After owning and maintaining two rather tired cars, a Coupe de L’Auto Sunbeam and a 4.5 Vauxhall racer, Eyston’s career prospects improved after a meeting with Lionel Martin and a switch to Aston Martins. His marriage in 1924 caused him to forsake cars for boats and he raced instead ‘Miss Olga’, a hydroplane fitted with a DOHC Aston Martin engine. Seeking more power, he commissioned a new Anzani engine from the factory, to which he fitted a supercharger of his own design – later manufactured as the ‘Powerplus’ - and gained an extra 35 bhp. Yet, success eluded him, so he returned to cars and bought Malcolm Campbell’s Bugatti. His competition career blossomed and he raced a great variety of cars in numerous classes and later helped his younger brother, Basil, into the sport.

During the 1920s and 1930s, a fairly lucrative living could be obtained from speed and endurance record breaking and Eyston inclined to this in all manner of cars, from ‘family saloons’ to the astonishing 8-litre sleeve-valve Panhard and specially-made vehicles. His association with his friend ‘uncle’ Ernest Eldridge, himself a holder of the LSR in 1924-6, was of great interest and led to the ‘Safety Special’ (a Chrysler chassis with a lightweight saloon body and a 9-litre AEC diesel bus engine) and ‘Speed of the Wind’ (a Delaney-built FWD car with 4-speed pre-selector gearbox and a 21-litre RR Kestrel aero-engine). Both these cars took 24-hour and other, records in their respective classes. Further reference to Speed of the Wind is given in Part 2.

For further reading of Eyston’s life, one cannot do better than reach for ‘Motor Sport’ back numbers: October 1974 and August 1979 relate to WB’s interview with Eyston and the Obituary notice, also by WB.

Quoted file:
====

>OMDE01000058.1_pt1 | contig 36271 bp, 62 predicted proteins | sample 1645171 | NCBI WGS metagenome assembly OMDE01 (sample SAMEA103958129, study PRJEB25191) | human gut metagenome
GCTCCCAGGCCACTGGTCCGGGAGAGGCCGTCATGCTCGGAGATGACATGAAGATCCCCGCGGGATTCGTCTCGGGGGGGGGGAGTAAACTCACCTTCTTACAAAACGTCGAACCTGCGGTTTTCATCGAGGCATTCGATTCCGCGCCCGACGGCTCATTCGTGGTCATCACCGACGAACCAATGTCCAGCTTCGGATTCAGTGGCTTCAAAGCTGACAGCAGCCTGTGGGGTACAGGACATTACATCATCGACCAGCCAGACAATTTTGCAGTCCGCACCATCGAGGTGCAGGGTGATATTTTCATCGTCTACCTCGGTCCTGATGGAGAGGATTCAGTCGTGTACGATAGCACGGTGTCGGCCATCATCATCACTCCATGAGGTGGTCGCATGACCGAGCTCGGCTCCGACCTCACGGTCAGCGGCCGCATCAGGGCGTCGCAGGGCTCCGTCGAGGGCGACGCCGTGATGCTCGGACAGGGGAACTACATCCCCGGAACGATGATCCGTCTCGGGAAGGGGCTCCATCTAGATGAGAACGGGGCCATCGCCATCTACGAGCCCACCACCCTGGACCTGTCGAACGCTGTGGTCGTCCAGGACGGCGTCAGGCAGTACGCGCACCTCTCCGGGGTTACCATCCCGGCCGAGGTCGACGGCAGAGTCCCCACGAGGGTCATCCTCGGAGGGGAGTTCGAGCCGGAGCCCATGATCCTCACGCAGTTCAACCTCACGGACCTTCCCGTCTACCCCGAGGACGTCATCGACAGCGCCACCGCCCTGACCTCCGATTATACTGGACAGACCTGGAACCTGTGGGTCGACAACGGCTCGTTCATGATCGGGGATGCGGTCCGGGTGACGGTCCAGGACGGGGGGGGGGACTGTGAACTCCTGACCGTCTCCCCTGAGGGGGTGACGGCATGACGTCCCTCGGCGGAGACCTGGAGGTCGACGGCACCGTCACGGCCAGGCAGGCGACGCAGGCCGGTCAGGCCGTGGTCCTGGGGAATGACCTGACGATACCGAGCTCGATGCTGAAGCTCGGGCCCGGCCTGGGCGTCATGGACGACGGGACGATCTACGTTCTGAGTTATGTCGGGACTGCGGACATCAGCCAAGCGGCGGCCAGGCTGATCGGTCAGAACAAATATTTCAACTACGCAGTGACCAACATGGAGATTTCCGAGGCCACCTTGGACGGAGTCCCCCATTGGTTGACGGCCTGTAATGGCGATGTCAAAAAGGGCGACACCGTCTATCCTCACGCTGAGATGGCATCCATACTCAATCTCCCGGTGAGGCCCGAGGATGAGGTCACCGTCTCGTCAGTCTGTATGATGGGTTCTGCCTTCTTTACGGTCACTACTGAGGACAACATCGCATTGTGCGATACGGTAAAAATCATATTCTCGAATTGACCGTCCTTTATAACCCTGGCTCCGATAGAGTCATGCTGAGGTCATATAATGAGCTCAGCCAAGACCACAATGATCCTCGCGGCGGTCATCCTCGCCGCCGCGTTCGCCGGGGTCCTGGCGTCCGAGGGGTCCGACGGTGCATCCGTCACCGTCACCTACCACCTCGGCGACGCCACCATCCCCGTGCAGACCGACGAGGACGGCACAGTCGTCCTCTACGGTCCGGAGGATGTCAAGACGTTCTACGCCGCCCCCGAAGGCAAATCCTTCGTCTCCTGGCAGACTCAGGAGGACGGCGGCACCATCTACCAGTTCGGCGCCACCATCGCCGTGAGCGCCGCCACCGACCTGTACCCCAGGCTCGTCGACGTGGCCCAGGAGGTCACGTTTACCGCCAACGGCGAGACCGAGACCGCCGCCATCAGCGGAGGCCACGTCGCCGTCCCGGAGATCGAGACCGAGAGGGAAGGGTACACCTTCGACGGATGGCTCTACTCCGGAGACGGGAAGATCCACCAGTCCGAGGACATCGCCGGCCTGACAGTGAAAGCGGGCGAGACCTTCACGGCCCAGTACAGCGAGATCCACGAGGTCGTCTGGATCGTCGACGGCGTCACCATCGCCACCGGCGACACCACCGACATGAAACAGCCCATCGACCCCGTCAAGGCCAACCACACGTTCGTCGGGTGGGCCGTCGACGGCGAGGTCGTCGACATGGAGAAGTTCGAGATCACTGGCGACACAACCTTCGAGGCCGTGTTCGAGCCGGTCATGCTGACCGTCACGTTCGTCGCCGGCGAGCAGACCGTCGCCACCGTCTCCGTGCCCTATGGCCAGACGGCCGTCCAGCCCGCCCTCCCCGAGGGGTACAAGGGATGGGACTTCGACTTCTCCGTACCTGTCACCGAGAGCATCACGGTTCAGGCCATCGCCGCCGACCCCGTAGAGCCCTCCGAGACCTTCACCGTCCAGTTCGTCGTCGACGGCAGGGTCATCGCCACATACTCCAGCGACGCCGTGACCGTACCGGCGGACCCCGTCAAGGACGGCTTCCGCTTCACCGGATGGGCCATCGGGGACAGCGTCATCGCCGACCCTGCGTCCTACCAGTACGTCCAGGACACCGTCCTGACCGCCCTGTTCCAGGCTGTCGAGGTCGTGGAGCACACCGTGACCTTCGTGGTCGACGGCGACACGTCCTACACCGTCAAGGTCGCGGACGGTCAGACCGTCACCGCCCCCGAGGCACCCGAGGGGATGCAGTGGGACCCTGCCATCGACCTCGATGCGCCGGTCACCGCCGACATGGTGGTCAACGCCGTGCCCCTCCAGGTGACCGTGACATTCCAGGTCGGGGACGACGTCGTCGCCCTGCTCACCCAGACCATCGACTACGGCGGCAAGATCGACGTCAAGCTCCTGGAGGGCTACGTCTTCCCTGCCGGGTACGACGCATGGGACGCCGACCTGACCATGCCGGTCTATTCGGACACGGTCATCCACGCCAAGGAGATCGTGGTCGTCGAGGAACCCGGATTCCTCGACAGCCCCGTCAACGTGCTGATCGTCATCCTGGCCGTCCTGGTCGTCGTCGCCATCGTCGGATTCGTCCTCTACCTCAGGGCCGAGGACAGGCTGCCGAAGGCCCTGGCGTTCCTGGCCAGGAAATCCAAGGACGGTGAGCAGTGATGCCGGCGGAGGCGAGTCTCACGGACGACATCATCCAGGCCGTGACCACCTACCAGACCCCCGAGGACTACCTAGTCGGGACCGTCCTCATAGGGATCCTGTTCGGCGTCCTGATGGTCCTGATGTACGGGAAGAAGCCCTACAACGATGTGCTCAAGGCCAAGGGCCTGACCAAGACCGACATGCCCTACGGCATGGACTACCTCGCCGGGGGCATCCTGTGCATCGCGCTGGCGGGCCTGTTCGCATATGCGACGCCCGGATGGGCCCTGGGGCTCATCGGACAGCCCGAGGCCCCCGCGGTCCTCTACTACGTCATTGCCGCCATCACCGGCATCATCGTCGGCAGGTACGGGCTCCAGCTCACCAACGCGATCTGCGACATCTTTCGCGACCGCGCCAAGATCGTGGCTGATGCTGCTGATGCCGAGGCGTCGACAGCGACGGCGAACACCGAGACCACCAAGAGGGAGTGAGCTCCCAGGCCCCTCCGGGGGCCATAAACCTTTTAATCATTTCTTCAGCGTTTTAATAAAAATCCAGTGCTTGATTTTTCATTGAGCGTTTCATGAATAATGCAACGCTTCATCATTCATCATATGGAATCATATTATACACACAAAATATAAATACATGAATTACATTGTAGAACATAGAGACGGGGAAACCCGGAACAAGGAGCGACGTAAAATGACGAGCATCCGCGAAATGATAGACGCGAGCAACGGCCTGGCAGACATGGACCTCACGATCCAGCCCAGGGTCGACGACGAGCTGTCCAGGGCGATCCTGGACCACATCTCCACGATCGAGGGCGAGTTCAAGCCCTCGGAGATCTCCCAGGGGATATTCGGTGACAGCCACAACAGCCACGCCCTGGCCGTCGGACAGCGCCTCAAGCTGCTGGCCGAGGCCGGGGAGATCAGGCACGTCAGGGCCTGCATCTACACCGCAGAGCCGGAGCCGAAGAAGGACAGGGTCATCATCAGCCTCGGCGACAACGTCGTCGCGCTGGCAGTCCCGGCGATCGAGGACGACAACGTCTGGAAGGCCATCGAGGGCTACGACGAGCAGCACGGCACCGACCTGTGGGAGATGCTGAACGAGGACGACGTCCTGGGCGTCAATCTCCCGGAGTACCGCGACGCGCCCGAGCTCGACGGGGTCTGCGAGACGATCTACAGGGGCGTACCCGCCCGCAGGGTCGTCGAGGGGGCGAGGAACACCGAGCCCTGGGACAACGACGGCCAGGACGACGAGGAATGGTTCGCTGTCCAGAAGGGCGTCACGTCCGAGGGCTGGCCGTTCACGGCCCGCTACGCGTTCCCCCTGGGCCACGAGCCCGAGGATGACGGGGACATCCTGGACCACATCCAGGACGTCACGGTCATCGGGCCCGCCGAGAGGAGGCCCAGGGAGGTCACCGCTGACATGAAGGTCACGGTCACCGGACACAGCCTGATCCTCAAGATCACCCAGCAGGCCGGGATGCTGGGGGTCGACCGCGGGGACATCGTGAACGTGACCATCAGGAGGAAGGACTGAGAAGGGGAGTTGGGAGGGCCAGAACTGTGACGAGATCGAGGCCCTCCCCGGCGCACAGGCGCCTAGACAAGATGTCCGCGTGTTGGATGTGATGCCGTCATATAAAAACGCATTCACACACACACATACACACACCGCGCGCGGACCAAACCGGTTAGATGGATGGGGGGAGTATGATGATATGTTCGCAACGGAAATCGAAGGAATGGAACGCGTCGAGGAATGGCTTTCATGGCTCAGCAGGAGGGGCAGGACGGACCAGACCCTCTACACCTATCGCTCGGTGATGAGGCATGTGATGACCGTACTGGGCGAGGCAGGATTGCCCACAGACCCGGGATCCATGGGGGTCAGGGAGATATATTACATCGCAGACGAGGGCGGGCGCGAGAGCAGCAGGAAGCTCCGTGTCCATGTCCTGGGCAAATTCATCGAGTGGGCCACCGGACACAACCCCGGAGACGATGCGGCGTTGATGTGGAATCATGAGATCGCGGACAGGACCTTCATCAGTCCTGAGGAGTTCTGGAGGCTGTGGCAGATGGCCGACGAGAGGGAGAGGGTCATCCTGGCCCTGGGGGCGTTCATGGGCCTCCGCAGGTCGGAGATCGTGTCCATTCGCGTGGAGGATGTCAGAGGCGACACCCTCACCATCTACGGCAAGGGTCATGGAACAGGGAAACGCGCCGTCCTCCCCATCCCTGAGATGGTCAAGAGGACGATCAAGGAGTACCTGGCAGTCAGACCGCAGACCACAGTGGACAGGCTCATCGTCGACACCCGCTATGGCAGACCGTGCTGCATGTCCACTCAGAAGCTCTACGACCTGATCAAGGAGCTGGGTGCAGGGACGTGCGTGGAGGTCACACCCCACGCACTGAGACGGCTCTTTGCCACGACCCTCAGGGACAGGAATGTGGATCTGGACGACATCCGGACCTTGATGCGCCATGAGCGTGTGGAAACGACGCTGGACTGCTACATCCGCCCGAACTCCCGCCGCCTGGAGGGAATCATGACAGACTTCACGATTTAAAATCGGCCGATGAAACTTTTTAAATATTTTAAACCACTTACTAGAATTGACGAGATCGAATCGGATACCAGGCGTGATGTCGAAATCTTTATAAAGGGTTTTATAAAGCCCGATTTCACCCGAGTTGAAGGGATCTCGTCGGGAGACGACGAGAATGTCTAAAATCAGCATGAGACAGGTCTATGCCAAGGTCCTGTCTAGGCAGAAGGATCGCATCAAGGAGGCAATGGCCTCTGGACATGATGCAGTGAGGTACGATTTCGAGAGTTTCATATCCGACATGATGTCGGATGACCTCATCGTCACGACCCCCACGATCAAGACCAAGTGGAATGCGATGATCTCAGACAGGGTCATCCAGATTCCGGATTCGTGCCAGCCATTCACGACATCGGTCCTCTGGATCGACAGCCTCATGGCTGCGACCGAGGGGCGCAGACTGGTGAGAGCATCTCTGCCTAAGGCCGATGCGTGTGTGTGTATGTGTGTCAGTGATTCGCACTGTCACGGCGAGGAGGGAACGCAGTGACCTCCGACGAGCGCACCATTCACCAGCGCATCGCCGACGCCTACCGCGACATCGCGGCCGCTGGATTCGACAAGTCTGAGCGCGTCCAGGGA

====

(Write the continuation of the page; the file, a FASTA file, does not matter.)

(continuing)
1935 - 1937 : GENESIS


In the Autumn of 1935, George Eyston could scarcely have been other than impressed by Sir Malcolm Campbell’s smart organisation. 

Both men had arrived on the Bonneville Salt Flats, Utah, on the same day, although travelling separately and having greatly differing objectives. 

Campbell’s ultimate and long-sought motoring goal was the ‘magic figure’ of five miles a minute (300 mph) over the 2-way mile; he had been the first to four miles a minute in 1931, but had regarded this as but a ‘stepping stone’ to the next target. Eyston was there to take the World’s 24-hour distance record with Speed of the Wind. Both men had fitted a Rolls-Royce aero-engine to their respective cars, Campbell’s ‘Blue Bird’ having a sprint-tuned ‘R’ type V12 of 36.7 litres running on methanol-based fuel, while Eyston used an unsupercharged, petrol-burning. Kestrel V12 of 21 litres that the RR man said could “run for days without faltering”.

Neither man had been to Bonneville before... yet, on the seventh day of his visit, Campbell packed up and went home, having accomplished his objective and taken the LSR at 301.13 mph!

Campbell, who always seems to have had massive problems in his record attempts (that might have broken the spirit of a lesser mortal!), had lurid skids on both outward and homeward legs of his record run and both had occurred at about 280 mph, as he started to slow down. The first was caused by a burst front tyre, incurred as he tried a modest directional adjustment; the second when he decelerated too suddenly and set off a tail slide. The car was the first of the Blue Bird series to run with twin rear wheels, but it is not known whether the resultant reduction of ground pressure was responsible for the ‘instability’, or not.